However Canngu is quite spread out so if you don’t have your own transport it is a difficult place to get around by foot.
I think it essential if you are going to stay here for an extended period, you do need a scooter or a bike of some sort.
Coworking in Canngu
Canngu’s main coworking space is Dojo Bali and Like Hubud it quite well-known in the digital nomad community. So we were super pumped to go check it out.
The Dojo coworking space is pretty amazing. It has a really open plan and multiple places that you can work. It has a decent cafe inside and even has a swimming pool and change rooms.
Dojo Coworking Space.
I would say that it is up there with Hubud, and could have easily pipped Hubud if Dojo had proper office chairs. That was their only real blemish. Personally I need a good chair if I’m sitting for 8 hours a day.
Now to be honest we didn’t actually work out of Dojo – we went in and got a tour of the place from one of the friendly staff. So we are making our judgement off what we saw during our 5 minute tour. But it did look incredible!
Our villa had pretty good WiFi and some cool spots to work from so we were happy to work from there.
Radhika catching up on some work.
Food In Canngu
While it didn’t quite reach the heights of the food we had in Ubud, overall the food in Canngu was pretty good.
There’s loads of options and a good mix of international and local restaurants. And for us, being massive coffee addicts, we were impressed with the number of trendy cafes on offer.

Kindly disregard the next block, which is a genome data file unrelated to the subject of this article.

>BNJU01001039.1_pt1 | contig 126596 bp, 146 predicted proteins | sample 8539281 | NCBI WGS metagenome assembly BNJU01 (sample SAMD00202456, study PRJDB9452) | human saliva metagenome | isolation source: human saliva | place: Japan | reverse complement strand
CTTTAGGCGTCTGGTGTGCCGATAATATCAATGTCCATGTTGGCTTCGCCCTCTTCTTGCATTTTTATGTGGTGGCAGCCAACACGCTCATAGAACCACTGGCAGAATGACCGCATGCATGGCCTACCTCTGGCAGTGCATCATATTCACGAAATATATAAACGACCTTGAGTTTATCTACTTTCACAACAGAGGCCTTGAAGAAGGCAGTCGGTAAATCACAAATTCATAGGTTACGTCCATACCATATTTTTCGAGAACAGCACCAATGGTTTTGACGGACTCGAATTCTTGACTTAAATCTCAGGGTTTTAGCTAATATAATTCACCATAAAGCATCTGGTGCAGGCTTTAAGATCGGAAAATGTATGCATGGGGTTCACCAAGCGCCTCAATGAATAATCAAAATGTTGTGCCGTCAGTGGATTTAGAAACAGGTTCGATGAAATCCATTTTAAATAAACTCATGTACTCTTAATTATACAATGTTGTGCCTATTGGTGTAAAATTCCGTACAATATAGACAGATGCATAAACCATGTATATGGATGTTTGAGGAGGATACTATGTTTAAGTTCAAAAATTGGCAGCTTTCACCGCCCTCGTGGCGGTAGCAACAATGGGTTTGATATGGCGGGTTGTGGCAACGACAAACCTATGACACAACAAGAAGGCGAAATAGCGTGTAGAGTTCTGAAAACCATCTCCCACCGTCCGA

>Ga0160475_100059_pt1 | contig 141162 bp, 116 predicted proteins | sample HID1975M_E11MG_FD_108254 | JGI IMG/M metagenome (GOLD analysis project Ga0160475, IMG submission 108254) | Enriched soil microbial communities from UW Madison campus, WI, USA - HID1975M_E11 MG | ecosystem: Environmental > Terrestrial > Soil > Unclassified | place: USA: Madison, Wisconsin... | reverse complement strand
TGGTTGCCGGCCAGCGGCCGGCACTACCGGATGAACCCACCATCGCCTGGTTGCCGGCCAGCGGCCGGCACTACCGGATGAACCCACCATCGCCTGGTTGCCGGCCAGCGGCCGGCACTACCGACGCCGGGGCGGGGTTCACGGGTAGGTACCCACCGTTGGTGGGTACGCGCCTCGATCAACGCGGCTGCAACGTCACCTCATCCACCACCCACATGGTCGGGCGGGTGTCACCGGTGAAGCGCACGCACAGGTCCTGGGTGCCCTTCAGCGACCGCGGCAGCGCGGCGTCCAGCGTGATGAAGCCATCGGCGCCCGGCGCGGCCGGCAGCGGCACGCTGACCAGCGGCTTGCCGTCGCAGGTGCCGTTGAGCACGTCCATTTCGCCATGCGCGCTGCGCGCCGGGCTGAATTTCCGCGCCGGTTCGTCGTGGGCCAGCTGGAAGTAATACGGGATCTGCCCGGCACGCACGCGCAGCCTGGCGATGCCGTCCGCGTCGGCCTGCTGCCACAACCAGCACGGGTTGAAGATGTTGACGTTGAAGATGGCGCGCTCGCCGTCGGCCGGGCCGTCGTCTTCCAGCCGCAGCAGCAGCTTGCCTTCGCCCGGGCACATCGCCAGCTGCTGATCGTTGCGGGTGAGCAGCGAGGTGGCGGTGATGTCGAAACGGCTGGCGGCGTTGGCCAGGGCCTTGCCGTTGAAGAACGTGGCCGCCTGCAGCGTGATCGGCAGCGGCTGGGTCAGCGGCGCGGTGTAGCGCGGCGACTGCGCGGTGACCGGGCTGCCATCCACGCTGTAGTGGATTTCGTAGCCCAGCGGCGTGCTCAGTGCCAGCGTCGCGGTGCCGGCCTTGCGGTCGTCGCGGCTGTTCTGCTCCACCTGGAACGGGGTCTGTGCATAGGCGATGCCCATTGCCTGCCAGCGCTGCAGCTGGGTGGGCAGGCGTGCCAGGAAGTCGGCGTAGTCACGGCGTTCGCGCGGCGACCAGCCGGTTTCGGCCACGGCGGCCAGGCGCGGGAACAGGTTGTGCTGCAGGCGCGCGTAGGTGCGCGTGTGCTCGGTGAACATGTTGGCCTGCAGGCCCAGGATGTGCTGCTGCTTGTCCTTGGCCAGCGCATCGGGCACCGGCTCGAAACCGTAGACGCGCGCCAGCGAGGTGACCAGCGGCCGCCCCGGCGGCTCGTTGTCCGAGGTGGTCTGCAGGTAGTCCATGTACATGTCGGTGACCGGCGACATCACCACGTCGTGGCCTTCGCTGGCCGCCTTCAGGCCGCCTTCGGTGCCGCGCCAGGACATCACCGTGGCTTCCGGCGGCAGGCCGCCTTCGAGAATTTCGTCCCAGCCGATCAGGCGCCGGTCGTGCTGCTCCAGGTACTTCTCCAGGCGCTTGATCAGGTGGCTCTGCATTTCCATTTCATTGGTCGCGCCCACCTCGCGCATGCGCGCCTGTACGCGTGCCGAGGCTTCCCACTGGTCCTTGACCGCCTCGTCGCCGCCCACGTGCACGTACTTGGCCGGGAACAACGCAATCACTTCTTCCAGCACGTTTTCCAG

Eleven Elephants Cafe.
Ok so what about things to do in Canngu?
Things to do in Canngu
The biggest attraction in Canngu is the beaches and the surfing.
At Batu Bolong Beach the surf is good for both experienced riders and for people wanting to learn. Here you will find plenty of vendors willing to rent you a board.
The other activity that competes with surfing is yoga. Like Ubud you will have a choice of many yoga studios.
The main tourist attraction around this area is the famous temple Tanah lot. Its basically a temple that sits on a rock in the ocean and is a huge star on Instagram.
If you were to set up base in Canngu, the good thing is that you are away from the main tourist parts like Kuta and Seminyak but still close enough to enjoy them. Especially if nightlife is a big factor for you.
So the question is….
Is Canngu good for digital nomads?
Canngu is good for digital nomads. It has everything that you need to run your business productively from.
Would we live there for a few months? Probably not.